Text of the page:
05:11 GMT05 August 2020
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    Scientists believe that the tunnel, which is adorned with rock carvings, was built during the reign of Emperor Montezuma I who ruled from 1440 till 1469 and greatly contributed to the Aztec Empire.

    Mexican archaeologists have recently made a startling discovery. Right under the busy streets of the Mexican capital they found an underground water tunnel that dates back to the 15th century. Local media report that scientists found 11 carved images in the almost 8 metre tunnel as well as the remnants of a wooden gate and parts of statues, all of which has immense archaeological value.

    ​Raul Garcia Chavez, the project's coordinator, said his team has been working at the site since 2004. That year they launched a conservation project at Calzada de San Cristobal, a site with an infrastructure that according to ecclesiastic Juan de Torquemada, was built by indigenous people.

    The images discovered in the tunnel are thought to depict the god Tlaloc, who is a member of the Aztec pantheon of gods. Being the god of fertility, rain, and water, Tlaloc was perceived as a good god that Aztecs prayed to have a bountiful harvest, but they also feared Tlaloc for his ability to send hail and thunderstorms.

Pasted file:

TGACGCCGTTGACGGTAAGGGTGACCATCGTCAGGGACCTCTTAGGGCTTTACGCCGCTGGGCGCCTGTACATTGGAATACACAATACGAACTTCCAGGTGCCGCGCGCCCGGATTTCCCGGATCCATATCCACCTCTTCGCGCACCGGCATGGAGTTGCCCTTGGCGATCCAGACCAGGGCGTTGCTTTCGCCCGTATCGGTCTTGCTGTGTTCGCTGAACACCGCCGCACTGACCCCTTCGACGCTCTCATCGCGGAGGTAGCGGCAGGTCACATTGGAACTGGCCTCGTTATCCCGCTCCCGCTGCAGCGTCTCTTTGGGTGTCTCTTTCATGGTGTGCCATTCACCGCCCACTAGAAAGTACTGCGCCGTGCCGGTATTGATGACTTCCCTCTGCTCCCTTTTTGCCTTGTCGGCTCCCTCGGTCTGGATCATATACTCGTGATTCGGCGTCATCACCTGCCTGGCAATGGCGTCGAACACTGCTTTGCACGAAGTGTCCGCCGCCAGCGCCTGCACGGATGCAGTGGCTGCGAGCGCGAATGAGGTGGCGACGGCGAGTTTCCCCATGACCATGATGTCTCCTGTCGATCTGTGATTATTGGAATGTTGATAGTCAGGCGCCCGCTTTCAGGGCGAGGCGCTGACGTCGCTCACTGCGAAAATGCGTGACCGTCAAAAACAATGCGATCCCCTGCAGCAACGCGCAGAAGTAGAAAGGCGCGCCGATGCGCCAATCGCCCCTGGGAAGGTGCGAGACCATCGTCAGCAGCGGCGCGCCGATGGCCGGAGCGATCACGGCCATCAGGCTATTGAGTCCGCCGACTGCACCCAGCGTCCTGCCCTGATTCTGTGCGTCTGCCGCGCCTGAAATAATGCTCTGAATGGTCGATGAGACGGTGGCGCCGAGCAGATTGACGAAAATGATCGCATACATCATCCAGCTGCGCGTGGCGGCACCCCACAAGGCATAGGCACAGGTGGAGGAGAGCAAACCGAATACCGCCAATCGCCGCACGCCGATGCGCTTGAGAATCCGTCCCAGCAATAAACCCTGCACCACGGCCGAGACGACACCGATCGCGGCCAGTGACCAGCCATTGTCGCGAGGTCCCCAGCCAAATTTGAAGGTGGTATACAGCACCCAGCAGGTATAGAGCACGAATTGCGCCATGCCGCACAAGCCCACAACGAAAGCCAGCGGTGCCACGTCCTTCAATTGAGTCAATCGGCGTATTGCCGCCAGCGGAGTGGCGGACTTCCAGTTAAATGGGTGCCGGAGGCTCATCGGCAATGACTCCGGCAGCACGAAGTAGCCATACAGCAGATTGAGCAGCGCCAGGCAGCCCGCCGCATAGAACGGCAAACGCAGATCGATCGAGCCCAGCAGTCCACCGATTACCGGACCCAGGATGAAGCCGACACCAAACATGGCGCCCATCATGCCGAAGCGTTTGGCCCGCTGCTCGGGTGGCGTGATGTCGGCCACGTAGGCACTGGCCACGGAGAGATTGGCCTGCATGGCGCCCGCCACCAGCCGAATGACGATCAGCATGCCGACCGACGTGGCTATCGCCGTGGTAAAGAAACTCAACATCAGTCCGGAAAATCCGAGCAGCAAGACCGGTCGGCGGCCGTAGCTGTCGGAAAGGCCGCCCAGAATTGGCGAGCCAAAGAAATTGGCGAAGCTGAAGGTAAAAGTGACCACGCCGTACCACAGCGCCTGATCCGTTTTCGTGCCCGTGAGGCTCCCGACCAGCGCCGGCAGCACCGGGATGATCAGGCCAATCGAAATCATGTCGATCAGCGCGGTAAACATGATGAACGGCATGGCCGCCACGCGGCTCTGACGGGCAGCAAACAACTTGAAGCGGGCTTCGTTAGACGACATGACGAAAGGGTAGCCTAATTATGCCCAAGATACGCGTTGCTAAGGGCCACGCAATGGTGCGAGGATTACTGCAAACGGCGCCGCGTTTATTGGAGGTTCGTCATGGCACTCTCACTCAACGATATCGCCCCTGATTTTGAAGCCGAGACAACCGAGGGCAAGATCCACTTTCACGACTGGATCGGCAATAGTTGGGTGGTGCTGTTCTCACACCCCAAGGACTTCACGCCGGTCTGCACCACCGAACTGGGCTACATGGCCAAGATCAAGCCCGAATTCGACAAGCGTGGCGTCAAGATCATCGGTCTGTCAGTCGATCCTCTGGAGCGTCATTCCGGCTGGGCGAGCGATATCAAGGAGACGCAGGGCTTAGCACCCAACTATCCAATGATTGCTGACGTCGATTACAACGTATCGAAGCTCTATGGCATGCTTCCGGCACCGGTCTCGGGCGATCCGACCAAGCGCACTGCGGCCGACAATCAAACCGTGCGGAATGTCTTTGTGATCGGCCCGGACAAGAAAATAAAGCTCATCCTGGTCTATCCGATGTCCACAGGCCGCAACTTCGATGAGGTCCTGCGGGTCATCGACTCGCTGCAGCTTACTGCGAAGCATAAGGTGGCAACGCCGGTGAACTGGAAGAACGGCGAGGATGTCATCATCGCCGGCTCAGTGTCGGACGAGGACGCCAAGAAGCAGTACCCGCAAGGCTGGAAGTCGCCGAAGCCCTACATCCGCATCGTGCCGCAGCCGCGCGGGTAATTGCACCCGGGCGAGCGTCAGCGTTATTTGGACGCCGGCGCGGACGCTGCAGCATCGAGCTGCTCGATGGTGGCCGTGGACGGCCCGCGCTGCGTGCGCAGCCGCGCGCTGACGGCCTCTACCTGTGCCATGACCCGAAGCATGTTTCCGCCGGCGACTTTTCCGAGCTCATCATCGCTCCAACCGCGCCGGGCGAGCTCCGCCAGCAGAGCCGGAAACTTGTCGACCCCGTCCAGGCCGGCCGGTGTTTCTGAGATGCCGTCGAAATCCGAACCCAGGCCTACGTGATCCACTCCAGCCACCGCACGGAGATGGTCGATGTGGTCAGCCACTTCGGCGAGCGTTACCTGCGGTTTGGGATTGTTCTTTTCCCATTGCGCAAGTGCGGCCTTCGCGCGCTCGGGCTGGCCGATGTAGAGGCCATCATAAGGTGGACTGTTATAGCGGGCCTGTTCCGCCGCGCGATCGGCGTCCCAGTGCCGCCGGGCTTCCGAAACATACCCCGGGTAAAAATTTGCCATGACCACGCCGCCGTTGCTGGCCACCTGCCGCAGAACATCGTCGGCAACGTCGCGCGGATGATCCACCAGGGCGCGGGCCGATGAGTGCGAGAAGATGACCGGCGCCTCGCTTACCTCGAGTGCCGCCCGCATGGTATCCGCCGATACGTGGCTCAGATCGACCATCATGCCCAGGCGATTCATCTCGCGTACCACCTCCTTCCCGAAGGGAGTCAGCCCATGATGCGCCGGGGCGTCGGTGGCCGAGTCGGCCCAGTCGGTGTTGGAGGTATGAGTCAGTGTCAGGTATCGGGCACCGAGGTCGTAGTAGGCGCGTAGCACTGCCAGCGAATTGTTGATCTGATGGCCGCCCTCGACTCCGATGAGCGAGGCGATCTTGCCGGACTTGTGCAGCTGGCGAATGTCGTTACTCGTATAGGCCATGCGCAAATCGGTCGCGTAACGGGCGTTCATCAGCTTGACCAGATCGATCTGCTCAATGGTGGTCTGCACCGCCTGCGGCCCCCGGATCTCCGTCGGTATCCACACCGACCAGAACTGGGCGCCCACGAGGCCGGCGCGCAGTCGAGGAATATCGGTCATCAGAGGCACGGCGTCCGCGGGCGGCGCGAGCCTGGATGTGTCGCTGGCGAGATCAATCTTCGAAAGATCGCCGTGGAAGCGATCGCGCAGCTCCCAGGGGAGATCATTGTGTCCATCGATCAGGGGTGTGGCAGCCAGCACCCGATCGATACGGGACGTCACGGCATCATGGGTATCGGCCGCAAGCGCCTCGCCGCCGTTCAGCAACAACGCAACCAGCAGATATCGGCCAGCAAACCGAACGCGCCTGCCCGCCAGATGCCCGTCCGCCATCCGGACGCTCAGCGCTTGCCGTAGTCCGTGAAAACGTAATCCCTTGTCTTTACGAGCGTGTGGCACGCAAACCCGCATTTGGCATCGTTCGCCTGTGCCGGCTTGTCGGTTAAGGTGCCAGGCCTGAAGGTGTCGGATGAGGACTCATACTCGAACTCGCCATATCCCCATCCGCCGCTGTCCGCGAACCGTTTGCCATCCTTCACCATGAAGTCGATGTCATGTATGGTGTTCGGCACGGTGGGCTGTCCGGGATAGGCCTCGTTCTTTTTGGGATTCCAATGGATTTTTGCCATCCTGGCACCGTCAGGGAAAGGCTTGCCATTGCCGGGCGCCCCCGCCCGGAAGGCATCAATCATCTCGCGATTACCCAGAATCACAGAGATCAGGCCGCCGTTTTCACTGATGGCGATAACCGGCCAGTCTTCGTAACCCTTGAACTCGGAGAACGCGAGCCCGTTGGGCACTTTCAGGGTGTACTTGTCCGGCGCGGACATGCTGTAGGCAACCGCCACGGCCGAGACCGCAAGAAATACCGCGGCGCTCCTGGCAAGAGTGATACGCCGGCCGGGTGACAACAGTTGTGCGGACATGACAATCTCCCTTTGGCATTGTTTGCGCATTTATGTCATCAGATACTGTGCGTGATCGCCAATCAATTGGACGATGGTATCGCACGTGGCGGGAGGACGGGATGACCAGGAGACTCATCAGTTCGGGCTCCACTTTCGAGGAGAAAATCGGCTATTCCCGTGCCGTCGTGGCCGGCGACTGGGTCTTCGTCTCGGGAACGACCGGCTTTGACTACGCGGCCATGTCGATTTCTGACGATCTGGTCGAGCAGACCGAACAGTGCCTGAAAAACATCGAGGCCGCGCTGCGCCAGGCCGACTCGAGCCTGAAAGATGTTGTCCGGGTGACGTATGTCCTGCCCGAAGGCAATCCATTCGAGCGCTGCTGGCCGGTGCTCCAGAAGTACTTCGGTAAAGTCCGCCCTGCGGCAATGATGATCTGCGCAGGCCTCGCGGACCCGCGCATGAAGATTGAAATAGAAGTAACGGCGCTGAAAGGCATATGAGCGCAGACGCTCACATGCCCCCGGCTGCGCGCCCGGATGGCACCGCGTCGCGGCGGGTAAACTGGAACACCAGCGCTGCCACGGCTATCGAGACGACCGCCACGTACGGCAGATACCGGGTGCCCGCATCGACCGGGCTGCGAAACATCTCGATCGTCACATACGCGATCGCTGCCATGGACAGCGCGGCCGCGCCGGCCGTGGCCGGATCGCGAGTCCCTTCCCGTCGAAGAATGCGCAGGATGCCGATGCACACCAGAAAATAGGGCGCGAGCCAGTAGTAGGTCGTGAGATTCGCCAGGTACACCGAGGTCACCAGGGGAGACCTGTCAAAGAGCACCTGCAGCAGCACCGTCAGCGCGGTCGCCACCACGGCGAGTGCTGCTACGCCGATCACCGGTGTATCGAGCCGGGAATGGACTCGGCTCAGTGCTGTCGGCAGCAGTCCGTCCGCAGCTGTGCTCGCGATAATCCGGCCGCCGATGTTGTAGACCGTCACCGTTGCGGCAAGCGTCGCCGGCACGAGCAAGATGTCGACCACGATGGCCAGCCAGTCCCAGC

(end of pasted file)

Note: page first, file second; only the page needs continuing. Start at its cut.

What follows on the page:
The excavation also led to the discovery of dozens of important items. Archaeologists found objects made of glass, porcelain and building materials that date back to the formative stage of the Americas’ between 900 B.C. and 150 A.D.

    Aztecs that lived on the territory of today’s Mexico from the beginning of the 14th century until the end of the 16th century, had built a strong infrastructure that provided a supply of water and prevented Tenochtitlan from flooding. Today, residents of Mexico City face a huge water crisis with natural reserves being emptied at a faster rate than they are filled. Tainted water is the leading cause of death in children between the ages of 1-5 in Mexico.

    Mexico City, aztec, Mexico, archaeology
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